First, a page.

The revenue disparity

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The revenue disparity

The data have turned positive, defying concerns about a looming economic crisis in April. The stock market is at its best and housing prices are rising, thanks to the recovery in the global economy. The U.S. economy has picked up speed as a result of Washington’s all-out monetary stimuli. The Chinese economy also has avoided a hard landing. Hiring and investment in Japan are active. The eurozone also has recovered from a fiscal crisis.

Global trade has picked due to recoveries in major economies. It is estimated to grow by 3.8 percent this year from last year’s 1.9 percent. The ramifications have finally reached Korean shores. Exports have grown by double-digits for four straight months. As factory activity has gained vitality, our industrial output also rose for four months in a row. Facility investment jumped 12.9 percent in March, the biggest increase since October 2013.

Institutions are now upgrading their skeptical estimates on the Korean economy. Some may predict 3 percent as a possibility for this year. But the fundamentals haven’t changed.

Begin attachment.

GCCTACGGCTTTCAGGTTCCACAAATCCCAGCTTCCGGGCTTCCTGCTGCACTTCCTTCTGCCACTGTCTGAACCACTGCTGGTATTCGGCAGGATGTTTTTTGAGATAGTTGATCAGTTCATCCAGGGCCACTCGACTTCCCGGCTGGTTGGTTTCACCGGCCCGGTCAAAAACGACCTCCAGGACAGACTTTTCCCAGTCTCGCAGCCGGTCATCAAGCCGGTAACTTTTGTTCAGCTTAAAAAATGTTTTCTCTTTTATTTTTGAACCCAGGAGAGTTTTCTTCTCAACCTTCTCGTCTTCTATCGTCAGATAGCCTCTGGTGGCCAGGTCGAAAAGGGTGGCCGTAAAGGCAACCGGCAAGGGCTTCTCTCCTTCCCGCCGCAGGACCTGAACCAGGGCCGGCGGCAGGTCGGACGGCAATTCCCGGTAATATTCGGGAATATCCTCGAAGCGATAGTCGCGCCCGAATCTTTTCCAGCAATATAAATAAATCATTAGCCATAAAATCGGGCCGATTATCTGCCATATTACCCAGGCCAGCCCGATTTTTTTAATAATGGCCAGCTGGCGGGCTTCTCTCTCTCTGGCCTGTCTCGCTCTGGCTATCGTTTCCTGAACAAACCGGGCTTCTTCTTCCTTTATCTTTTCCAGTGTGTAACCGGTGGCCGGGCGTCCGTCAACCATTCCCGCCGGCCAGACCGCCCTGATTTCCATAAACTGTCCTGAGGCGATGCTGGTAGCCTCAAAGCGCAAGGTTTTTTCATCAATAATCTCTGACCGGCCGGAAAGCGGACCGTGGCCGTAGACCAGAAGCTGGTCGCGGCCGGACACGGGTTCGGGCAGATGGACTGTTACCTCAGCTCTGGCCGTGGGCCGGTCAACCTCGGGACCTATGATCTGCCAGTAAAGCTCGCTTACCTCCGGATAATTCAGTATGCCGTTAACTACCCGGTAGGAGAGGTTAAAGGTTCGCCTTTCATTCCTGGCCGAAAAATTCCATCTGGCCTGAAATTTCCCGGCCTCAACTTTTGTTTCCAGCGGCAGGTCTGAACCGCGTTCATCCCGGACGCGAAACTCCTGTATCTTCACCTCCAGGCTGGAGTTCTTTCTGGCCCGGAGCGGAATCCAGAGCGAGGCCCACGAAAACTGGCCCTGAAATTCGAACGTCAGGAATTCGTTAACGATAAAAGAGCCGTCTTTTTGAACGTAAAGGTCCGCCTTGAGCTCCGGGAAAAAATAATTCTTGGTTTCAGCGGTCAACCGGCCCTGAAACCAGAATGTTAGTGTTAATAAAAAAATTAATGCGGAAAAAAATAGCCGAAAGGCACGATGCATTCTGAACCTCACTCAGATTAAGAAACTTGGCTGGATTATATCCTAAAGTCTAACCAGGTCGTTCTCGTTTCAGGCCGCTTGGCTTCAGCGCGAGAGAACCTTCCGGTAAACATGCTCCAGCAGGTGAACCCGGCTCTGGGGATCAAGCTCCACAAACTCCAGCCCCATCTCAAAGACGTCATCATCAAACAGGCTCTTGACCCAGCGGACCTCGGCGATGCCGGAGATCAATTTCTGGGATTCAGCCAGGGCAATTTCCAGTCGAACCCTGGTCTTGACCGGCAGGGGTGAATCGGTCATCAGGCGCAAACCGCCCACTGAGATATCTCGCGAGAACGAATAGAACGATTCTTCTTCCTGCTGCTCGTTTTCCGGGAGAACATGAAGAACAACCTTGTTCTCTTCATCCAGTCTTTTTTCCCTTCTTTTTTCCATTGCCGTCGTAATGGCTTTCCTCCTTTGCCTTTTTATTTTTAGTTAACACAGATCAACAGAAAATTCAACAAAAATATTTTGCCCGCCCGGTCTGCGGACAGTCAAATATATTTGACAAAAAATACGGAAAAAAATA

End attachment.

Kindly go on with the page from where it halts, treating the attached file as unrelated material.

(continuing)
Washington is set to revisit the free trade agreement with Korea. A study estimated that Korea could lose 19 trillion won ($16.7 billion) in exports and 160,000 jobs in the next five years if tariff rates are upped as a result of renegotiations. A report by the Korea Chamber of Commerce and Industry showed that due to offshoring, the number of jobs Korean companies created overseas in 2015 was 1.35 million more than foreign companies did in Korea.

The household debt of 1,340 trillion won also could be adversely affected by increases in interest rates by the U.S. Federal Reserve. Korean companies are struggling in China due to its economic retaliation over Korea’s installment of the Thaad system. Daewoo Shipbuilding & Marine Engineering still hangs on a bailout. Other troubled companies also call for restructuring.

The Korean composite stock price index hit a historic high led by exporters of semiconductors, petrochemicals and steel on demand overseas. But these exporters do not help much in hiring, nor translate into improvement in our household income and spending as well as our debt, unemployment and inequality.

We must not be fooled by the data. We must stop relying too much on those overseas to run the economy. We must use the recovery momentum to upgrade the fundamentals of the domestic economy.

JoongAng Ilbo, May 5, Page 26
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